"I think it's really hard to be successful in the Major Leagues as either a pitcher or a hitter," Antonetti said. "I think the pool of players that are capable of being successful as both is really, really small."

Video: Benschoten on Ohtani's potential as two-way player

For the sake of argument, let's consider the upside of having such a player.

"I would love it," Hazen said. "I think you would put managers in a position of more freedom to be creative. Roster management is such a big deal. Giving them more roster flexibility, the way we try to manage our pitching workloads, I'd love to see it."

Hazen does not think a shortstop, catcher or outfielder would be able to do it because of the number of throws.

"Maybe a first baseman that doesn't have to throw a lot, or obviously a DH," he said.

Video: Will Ohtani continue to play a lot of DH?

Still, as forward thinking and as analytically driven as the D-backs are, Hazen is more intrigued than convinced.

"We're not there yet," he said. "I also think we need to think through how we would do it. We don't want to set the player up for failure. I don't know if we're there as an organization yet. I don't know exactly how we'd execute it. I'd hate to take a kid and say, 'Hey, you're a guinea pig.'"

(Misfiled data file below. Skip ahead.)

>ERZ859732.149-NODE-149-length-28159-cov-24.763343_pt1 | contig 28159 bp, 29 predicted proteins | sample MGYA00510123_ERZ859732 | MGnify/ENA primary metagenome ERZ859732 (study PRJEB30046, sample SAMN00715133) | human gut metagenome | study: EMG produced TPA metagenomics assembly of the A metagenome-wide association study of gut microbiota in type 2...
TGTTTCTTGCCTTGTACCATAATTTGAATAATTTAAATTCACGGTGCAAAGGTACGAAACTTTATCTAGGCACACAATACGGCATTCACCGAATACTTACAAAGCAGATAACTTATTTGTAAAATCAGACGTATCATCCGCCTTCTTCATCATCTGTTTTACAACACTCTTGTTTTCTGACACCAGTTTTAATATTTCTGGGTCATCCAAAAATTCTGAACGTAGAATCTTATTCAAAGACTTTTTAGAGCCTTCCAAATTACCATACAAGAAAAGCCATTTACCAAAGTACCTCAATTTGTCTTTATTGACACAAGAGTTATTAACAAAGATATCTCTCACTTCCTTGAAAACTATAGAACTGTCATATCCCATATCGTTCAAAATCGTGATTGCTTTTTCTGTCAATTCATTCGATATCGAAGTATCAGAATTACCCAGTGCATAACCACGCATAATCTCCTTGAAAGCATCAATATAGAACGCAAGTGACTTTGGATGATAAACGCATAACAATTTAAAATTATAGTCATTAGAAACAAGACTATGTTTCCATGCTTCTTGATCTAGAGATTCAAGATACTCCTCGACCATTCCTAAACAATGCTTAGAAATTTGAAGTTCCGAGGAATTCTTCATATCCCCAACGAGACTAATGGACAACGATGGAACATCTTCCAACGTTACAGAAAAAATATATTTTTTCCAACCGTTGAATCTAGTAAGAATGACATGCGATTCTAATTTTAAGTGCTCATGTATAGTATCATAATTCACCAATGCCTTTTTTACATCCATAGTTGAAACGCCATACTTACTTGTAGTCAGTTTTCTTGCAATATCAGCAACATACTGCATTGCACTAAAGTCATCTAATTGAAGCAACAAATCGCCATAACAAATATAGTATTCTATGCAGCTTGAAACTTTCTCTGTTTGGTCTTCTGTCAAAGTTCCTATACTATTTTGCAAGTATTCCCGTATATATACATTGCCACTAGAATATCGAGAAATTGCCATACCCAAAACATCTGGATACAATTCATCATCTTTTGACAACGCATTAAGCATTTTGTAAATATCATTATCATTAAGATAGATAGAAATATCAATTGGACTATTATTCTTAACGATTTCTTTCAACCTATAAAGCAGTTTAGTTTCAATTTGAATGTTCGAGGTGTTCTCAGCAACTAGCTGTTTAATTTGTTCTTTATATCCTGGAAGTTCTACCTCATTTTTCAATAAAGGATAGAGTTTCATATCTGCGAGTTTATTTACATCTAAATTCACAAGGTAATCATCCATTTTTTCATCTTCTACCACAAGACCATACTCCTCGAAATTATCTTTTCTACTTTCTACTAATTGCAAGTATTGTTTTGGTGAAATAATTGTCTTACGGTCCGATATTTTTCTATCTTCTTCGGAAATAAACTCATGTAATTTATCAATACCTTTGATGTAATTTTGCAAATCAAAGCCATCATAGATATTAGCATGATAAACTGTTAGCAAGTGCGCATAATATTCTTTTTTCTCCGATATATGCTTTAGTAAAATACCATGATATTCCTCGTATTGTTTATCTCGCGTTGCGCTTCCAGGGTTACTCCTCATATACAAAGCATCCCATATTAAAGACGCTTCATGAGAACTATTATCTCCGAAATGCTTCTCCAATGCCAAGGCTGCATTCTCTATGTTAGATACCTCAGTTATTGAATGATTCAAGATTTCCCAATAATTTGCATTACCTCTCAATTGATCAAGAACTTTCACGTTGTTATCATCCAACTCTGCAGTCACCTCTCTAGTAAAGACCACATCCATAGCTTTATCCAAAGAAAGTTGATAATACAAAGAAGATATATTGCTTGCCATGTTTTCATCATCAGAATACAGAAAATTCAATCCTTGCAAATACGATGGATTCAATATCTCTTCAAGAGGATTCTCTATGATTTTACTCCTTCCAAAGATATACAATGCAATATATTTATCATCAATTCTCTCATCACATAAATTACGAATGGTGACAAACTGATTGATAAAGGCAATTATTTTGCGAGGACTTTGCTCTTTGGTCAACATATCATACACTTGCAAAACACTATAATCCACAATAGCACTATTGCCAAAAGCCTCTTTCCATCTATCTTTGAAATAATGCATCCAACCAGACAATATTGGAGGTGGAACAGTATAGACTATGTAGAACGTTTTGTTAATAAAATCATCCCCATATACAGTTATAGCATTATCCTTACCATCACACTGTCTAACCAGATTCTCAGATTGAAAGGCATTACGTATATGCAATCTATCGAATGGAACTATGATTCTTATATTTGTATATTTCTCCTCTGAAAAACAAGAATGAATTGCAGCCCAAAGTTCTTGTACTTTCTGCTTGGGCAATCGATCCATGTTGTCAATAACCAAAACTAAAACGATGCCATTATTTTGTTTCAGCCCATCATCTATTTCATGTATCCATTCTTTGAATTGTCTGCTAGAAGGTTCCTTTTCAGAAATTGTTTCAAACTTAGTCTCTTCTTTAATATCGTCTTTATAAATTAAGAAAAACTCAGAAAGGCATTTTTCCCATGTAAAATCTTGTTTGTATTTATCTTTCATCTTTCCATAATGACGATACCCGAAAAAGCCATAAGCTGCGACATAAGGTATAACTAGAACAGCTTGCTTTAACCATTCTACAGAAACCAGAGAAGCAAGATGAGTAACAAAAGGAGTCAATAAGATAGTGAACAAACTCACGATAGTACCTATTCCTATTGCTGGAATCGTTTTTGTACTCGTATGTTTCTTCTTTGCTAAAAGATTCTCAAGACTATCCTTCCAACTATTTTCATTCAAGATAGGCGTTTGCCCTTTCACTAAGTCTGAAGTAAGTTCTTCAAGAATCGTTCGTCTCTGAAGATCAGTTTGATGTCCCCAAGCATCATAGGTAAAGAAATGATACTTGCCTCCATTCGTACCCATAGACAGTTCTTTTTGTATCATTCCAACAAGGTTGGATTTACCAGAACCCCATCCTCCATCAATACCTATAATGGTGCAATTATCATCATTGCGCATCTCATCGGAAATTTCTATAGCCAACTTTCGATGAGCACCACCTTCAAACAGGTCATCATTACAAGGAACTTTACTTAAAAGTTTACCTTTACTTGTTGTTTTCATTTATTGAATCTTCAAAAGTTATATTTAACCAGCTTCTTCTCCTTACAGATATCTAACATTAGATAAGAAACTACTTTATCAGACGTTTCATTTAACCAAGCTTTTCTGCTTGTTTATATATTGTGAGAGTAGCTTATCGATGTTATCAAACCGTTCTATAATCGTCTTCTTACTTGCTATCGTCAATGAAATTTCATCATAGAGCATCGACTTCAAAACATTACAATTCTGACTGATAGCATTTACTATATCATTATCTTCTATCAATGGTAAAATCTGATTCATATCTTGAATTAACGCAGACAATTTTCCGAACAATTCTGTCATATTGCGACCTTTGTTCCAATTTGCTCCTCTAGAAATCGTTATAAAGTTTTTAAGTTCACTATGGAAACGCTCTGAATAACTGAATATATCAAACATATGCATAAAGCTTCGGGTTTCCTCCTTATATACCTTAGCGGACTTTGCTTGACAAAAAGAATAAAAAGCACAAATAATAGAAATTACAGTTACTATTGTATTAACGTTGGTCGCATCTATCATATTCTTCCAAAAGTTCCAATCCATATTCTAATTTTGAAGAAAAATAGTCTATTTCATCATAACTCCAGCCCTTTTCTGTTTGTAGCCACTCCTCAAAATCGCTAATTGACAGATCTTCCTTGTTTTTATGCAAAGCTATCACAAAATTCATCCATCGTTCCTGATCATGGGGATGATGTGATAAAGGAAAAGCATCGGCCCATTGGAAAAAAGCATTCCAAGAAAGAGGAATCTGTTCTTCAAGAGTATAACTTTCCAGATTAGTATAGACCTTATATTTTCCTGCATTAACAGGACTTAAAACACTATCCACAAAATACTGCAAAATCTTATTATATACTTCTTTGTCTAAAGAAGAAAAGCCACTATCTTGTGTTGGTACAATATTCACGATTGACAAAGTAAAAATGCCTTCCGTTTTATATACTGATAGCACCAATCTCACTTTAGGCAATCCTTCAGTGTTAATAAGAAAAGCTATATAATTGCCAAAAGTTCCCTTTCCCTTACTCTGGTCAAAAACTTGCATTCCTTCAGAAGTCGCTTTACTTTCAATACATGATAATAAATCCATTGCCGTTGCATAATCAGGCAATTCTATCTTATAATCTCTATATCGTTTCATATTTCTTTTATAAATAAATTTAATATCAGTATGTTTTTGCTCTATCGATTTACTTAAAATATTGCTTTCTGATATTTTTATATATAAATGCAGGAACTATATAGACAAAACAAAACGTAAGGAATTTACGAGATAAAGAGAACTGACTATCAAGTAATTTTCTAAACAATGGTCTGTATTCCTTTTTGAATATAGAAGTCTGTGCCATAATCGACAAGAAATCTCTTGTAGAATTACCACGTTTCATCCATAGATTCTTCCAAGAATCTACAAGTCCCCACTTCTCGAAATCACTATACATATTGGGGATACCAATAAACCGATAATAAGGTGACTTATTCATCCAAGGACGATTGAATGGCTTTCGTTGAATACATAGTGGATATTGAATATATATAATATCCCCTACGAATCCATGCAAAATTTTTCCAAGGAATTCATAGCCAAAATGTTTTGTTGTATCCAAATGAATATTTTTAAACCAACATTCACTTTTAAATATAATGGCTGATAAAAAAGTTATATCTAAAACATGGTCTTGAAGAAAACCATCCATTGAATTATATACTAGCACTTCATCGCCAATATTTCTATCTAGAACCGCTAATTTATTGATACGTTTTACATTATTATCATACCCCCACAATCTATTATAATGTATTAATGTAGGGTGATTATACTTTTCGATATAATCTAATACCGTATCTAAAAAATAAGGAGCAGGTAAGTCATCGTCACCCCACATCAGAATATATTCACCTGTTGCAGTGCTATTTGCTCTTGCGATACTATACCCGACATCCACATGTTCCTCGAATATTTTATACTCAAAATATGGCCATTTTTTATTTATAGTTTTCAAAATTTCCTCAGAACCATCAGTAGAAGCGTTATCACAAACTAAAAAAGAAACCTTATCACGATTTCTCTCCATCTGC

For the Dodgers and Zaidi, it's not a question of whether there are college players talented enough to both hit and pitch in the Major Leagues. It's figuring out a workload that would allow them to practice both, to keep each skill honed.

In the end, that's the thing that gives everyone in baseball pause, and it's what the Angels are attempting to work through with Ohtani. If it's a success, that would be a great start.

"I think teams are going to err on the side of caution," Zaidi said. "But it's definitely a learning thing for the whole industry. Until we have some of those seasons on the board and see how guys recover and bounce back, not just in that season but in subsequent seasons, there'll still be some learning to do."

Or as Forst said, "I think we'll know better in about six months, won't we?"

Richard Justice has been a reporter for MLB.com since 2011. Read his columns and follow him on Twitter at @RichardJustice.

Los Angeles Angels, Shohei Ohtani